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Estrogen & Anxiety

by
author image Seana Rossi
Seana Rossi is a research associate from Toronto who has been publishing and editing scientific abstracts and manuscripts since 2003. Her work has appeared in publications such as "The Society for Neuroscience," "The Canadian Psychological Association" and "The Journal of Surgical Oncology." Rossi obtained a Master of Science in neuroscience from York University.
Estrogen & Anxiety
Woman looking out window. Photo Credit Michael Blann/Digital Vision/Getty Images

Estrogen is a hormone that circulates naturally in the body. It is responsible for the changes that occur in females during puberty. However, in excess estrogen appears to be linked to a number of physical and psychological conditions. In particular, high estrogen, or unbalanced estrogen, is linked to anxiety.

What Is Anxiety?

Medical News Today explains that anxiety is a term used to describe nervousness, fear and apprehension and worrying. When anxiety is mild, it can be very unsettling, but severe anxiety can be debilitating. There are several disorders with severe anxiety symptoms, such as generalized anxiety disorder, that affect how people feel and behave. Severe anxiety disorders also can even have physical symptoms such as heart palpitations, breathlessness, sweating, nausea and discomfort in the chest.

What is Estrogen?

Estrogen is a hormone that can be natural or synthetic. Estrogen is produced in the ovaries, testes, placenta and perhaps the adrenal cortex. Estrogen is also found in plant sources, particularly soy. Estrogen is responsible for secondary sexual characteristics, which distinguish males from females, but it also takes part in the growth and maturation of long bones and regulates the course of the menstrual cycle.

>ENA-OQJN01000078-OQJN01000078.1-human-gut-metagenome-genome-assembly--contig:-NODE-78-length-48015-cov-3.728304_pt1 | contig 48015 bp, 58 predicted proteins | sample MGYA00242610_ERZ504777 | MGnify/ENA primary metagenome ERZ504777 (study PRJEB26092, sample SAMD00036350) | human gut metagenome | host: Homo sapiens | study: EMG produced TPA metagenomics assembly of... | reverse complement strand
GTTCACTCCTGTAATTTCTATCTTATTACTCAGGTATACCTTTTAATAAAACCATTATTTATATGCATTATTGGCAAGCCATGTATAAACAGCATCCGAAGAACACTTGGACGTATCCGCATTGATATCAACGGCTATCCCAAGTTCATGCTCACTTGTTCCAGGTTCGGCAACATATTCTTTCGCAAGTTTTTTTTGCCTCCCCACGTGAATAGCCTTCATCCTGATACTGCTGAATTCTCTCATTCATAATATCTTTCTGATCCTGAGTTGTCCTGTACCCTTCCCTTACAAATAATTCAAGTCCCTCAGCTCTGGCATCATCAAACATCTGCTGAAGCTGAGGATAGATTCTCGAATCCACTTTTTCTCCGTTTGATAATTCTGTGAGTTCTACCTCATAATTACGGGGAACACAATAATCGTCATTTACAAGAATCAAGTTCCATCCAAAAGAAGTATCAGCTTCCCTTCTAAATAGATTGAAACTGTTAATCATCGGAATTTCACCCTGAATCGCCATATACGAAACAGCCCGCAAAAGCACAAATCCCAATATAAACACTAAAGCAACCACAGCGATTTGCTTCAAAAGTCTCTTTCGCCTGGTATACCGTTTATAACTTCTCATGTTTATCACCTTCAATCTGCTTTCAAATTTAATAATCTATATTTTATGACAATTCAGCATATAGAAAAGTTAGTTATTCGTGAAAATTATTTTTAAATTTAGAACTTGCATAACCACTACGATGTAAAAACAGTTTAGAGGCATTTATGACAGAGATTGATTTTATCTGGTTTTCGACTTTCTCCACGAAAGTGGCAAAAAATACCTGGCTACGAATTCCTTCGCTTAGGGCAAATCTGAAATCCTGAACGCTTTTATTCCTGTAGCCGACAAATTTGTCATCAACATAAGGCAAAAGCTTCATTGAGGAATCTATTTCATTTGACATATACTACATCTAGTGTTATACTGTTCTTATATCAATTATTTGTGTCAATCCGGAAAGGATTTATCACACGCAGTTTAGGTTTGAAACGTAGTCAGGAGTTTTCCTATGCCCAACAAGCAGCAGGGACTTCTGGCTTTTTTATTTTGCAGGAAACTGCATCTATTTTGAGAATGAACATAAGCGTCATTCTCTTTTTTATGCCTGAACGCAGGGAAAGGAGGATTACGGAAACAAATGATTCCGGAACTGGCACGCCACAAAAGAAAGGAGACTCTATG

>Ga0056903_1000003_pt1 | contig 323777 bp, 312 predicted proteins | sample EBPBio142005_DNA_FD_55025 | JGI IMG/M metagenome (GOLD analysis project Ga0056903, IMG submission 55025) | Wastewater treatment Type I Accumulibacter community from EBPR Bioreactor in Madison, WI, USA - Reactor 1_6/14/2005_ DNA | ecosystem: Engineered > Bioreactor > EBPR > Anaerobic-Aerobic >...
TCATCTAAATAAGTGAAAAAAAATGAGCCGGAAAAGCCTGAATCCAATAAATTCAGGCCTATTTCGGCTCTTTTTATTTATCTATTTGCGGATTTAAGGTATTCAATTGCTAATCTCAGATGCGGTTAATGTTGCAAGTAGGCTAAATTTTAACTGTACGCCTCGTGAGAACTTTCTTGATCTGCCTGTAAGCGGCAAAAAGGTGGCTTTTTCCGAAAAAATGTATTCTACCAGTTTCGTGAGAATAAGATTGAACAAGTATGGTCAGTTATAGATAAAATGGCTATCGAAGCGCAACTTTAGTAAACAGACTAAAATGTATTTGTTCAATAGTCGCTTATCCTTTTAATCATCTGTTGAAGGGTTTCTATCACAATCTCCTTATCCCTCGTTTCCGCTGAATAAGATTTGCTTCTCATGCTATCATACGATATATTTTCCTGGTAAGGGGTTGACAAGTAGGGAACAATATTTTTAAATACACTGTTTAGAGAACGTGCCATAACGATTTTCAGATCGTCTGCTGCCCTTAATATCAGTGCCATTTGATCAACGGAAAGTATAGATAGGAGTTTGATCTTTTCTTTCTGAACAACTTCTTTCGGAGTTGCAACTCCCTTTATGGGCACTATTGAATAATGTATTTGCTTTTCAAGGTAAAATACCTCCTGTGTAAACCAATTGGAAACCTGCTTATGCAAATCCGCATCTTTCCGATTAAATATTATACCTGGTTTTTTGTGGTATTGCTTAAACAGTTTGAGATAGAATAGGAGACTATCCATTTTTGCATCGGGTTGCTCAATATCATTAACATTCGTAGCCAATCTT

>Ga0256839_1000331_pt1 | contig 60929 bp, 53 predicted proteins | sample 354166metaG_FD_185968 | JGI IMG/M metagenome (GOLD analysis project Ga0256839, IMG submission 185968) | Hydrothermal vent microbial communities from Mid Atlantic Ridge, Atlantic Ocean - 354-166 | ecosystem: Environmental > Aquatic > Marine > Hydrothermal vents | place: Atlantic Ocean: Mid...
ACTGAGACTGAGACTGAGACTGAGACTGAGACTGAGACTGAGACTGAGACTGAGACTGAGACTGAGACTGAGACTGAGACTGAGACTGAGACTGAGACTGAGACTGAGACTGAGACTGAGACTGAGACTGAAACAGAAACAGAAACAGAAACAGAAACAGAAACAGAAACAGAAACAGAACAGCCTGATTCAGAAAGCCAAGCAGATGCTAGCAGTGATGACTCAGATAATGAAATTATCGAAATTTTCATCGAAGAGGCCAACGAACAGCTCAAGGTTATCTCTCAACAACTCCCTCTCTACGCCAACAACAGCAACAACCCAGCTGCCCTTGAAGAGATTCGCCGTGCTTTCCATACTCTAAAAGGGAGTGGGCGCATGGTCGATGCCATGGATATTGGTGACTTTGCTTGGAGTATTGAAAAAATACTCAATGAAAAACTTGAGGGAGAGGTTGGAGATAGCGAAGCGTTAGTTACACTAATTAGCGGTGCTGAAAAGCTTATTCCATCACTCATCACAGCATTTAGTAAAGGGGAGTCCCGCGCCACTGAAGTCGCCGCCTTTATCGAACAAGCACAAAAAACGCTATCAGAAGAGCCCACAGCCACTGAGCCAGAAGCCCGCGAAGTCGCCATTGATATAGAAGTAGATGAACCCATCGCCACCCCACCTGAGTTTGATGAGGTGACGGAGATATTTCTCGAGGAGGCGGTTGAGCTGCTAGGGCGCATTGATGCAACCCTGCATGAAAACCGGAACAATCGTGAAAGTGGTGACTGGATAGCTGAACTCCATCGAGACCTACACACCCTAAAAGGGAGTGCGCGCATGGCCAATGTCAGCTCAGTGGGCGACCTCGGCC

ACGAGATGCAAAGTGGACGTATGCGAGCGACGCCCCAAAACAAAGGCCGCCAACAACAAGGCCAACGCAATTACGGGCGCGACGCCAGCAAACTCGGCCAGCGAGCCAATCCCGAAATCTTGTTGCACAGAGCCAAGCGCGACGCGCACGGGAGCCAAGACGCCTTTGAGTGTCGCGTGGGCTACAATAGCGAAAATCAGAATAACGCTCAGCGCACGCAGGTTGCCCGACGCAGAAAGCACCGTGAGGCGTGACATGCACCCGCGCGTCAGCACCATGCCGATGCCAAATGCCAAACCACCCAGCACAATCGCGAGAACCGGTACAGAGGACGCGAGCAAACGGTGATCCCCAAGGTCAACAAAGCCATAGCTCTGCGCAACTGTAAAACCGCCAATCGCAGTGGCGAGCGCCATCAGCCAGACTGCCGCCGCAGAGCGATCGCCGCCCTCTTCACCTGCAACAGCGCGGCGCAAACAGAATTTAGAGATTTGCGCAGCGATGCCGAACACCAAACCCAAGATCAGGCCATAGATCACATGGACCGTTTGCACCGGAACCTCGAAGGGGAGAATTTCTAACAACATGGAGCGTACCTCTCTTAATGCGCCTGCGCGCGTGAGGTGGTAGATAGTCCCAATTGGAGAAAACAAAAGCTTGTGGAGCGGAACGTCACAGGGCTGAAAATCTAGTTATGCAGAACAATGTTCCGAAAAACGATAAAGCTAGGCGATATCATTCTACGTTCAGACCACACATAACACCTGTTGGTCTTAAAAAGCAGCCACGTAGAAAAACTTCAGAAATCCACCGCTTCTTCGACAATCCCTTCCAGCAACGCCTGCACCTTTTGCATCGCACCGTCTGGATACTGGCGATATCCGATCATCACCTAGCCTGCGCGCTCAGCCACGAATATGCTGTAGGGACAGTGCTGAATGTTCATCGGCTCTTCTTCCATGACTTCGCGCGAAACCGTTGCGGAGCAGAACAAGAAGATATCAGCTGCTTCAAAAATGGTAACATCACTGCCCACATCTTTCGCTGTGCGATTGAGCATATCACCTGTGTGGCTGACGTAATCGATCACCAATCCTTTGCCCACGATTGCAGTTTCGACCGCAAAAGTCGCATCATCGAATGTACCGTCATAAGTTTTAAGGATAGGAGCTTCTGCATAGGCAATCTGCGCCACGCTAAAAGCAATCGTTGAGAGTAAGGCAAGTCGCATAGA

The Connection

Women are more than twice as likely to have anxiety then men, notes Marcelle Pick, OB/GYN nurse practitioner and co-founder of the Women to Women clinic in Maine. Anxiety is more common during the premenstrual part of the cycle, peri-menopause, which is the onset or beginning of menopause, and menopause, the cessation of menstruation. These events are characterized by fluctuating estrogen levels, as well as fluctuating progesterone. This hormone-related susceptibility to anxiety is evident also in women who experience severe anxiety when transitioning off hormone replacement therapy, or HRT, notes Pick. Anxiety is one of the most common symptoms of both perimenopause and menopause.

The Interplay

Progesterone has a connection to serotonin, the neurotransmitter responsible for mood, and it has a similarly soothing effect. When women approach menopause, the levels of both estrogen and progesterone fluctuate widely, which often amplifies anxiety and anxiety-related problems like insomnia, according to Women to Women.

Estrogen Dominance

The term "estrogen dominance" refers to having more estrogen the progesterone, and that these hormones are unbalanced. Estrogen dominance is common during perimenopause because during this time ovulating begins to cease and progesterone levels stay low. Estrogen dominance is believed to add to anxiety and even panic attacks, according to Women to Women.

Considerations

Dr. James R. Phelps, author of PsychEducation.org, cautions that there is no simple way to explain exactly how estrogen and progesterone affects mood, although it is clear that they do. There are claims that too little estrogen leads to depression and too much estrogen results in mood and anxiety symptoms, which Dr. Phelps notes is an extreme simplification of the relationship between estrogen and anxiety.

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